I love analytic services like GROW.COM because they make it super simple for teams to become more productive through data insights; however, a lot of businesses find it hard to fully utilize these cloud services because of security concerns.

The two key security concerns businesses have are:

  1. How to securely expose the database to the service
  2. How to prevent invalid use of the database credential used by the service.  These logins are a prime target for hackers because they can’t be multi-factored, and are distributed to the technical staff creating and maintaining the solution for the business unit.

The good news for businesses today is that Cirro Secure Connect addresses both of these security risks, making it super simple to securly use external cloud services.

This blog will show you how to

  1.  securely expose an AWS RDS postgres database to the service
  2.  create a unique login that will only work from the GROW.COM IP address(s)
  3.  receive notifications via an email and slack.com on invalid use of the login

Cirro can be found here.   It is free for small teams and comes with a simple directory service and one-time passwords.

 

Step 1 – Securely exposing the database

Within Cirro I’ll create a data source with the connection details to the postgres database. You can connect to a database via a VPN connection, SSH Tunnel, firewall rules & IP whitelisting. For this blog I whitelisted the IP address of my Cirro server in the RDS’ security group. Making it the only IP address that can access the postgres RDS.

The benefit of defining a datasource in Cirro is that you can use it to serve all the cloud services, applications, and client tools that need access to the database.  This avoids having to poke holes in the firewall for every different access requirement.

Note:  Ticking the “enable for data puppy” checkbox  allows this data source to be included in federated queries and data moves.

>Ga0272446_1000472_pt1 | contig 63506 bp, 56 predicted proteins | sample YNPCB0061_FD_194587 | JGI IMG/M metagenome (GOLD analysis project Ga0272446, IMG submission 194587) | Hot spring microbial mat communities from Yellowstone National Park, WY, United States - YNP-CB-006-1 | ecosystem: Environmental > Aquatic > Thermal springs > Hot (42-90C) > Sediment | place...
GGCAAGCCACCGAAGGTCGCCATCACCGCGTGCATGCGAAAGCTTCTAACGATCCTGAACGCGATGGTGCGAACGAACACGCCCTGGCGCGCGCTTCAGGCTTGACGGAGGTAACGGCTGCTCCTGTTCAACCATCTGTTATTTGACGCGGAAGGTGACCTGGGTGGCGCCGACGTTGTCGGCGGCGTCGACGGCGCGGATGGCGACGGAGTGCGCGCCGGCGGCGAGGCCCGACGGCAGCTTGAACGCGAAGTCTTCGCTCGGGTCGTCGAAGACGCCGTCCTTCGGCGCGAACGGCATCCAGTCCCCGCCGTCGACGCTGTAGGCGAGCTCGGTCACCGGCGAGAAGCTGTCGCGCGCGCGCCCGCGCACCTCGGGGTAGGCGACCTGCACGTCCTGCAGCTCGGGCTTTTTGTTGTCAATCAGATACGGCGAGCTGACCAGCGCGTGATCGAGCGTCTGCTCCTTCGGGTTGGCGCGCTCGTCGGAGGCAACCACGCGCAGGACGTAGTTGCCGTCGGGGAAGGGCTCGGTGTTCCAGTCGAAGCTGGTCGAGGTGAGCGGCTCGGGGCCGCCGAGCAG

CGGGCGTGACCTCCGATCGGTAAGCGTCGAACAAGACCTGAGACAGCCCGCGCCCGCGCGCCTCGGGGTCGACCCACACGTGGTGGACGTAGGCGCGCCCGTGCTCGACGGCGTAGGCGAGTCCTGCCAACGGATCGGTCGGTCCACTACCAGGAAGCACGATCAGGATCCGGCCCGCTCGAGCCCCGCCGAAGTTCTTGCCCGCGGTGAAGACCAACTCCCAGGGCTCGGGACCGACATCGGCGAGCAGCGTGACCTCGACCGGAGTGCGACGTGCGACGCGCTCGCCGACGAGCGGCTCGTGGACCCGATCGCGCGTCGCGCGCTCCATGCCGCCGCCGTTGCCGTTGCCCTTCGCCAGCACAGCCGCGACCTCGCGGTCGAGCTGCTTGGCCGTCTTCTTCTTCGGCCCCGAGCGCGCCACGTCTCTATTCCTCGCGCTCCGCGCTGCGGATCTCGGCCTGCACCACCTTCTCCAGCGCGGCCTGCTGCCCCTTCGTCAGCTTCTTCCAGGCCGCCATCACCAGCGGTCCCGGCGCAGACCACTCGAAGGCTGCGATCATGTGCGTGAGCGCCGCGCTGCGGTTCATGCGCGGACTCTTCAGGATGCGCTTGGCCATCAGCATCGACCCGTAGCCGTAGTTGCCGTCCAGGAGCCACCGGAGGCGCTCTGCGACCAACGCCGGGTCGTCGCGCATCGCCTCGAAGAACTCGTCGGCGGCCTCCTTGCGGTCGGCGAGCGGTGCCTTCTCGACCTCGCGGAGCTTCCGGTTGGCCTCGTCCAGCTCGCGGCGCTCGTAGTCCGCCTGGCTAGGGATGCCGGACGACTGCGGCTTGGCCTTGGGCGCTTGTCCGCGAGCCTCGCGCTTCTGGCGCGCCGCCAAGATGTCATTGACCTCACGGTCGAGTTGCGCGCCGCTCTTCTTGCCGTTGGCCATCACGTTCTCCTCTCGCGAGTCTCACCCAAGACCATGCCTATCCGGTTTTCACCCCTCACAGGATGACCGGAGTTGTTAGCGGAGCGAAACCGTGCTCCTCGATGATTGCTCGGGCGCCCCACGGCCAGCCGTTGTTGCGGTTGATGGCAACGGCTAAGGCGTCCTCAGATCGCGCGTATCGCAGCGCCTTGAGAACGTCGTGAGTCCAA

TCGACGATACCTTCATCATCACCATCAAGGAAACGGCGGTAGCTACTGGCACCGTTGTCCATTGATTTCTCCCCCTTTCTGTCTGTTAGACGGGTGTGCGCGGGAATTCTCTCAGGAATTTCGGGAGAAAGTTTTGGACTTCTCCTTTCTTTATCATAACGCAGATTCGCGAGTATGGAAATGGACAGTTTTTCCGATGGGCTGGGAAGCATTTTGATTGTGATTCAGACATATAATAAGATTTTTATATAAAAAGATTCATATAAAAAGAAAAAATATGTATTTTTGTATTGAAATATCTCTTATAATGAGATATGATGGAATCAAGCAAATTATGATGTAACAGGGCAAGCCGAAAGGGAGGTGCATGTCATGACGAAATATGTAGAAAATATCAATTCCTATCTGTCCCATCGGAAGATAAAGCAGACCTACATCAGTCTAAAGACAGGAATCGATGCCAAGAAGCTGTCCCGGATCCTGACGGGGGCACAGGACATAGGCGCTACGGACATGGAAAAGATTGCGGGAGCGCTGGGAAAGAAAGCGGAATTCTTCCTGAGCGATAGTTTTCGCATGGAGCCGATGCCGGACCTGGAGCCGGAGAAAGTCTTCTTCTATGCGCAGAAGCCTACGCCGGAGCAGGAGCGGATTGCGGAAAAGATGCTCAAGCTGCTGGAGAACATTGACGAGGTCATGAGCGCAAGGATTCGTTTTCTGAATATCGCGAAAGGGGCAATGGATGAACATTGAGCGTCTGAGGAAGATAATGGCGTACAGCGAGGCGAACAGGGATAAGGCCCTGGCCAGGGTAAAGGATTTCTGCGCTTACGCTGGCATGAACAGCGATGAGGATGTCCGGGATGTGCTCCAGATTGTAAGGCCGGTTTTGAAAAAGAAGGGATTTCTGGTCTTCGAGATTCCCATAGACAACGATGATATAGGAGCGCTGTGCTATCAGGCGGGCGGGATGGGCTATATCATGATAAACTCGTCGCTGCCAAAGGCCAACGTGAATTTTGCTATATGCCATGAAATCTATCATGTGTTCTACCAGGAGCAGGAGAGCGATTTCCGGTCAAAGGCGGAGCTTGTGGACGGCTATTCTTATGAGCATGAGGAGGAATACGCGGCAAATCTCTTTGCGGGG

create_data_source_pgRDS

Step 2 – Assigning the database credential

Cirro allows you to add credentials to user logins or roles.  To make it easy to manage long term I’m going to add the analyst credentials for the postgress database to the  Cirro analyst_credentials role, and then assign the role to the CHART.IO login.

cirro_add_credential

 

Step 3 – Create the login for GROW.COM

With the data source and credentials added to the role, now I can create the login that we are going to use to connect from GROW.COM to postgres.   I won’t multi-factor this login because many different people might be looking at the data and also we might schedule the data refresh.

grow_create_user

 

We assign the required roles: secure_connect and the analyst_credentials role.   If you remember I added the database login to the analyst_credentials role in the prior step.

create_user_02

 

Step 4 – Create the alert

Alerts define what you want to happen when a Cirro access rule matches.

I’m going to create an alert that both sends an email and a slack notification.   The email setup is pretty straight forward.  The slack integration requires a Slack application with the webhook feature enabled.  You then use the URI provided by slack in your HTTPS post.

 

chartio_alert01

Step 5 – Create the access rule

Access rules can be defined on the login, ip, netmask, day of week, time of day, and the role assigned to the login.

To secure the GROW.COM  login we need a rule on the user and the list of the GROW.COM IP addresses. When there is a match and the connection is denied the securityGroup_denied alert will be triggered.

 

grow_access_rule

Step 6 – Create the GROW.COM data source

With all the Cirro configuration done, now we can use GROW.COM and create a postgres datasource. The host is the cirro server address, the user name is growlogin and the database is pgRDS, and tick the use SSL checkbox.

 grow_add_pg_ds

Step 7 –  Use GROW.COM as you would normally

 

grow_usage

 

Final Step 8 – Finally test the security alerts by using the growlogin from outside GROW.COM

Login using the growlogin login from any database tool and the connection should fail.  You should also get an email and slack notification.

 

alert_email_growlogin

 

slack_growlogin

 

 

ALL DONE! Now you can let your team use GROW.COM without any worry that someone will misuse the login account.

 

 

 

 

 

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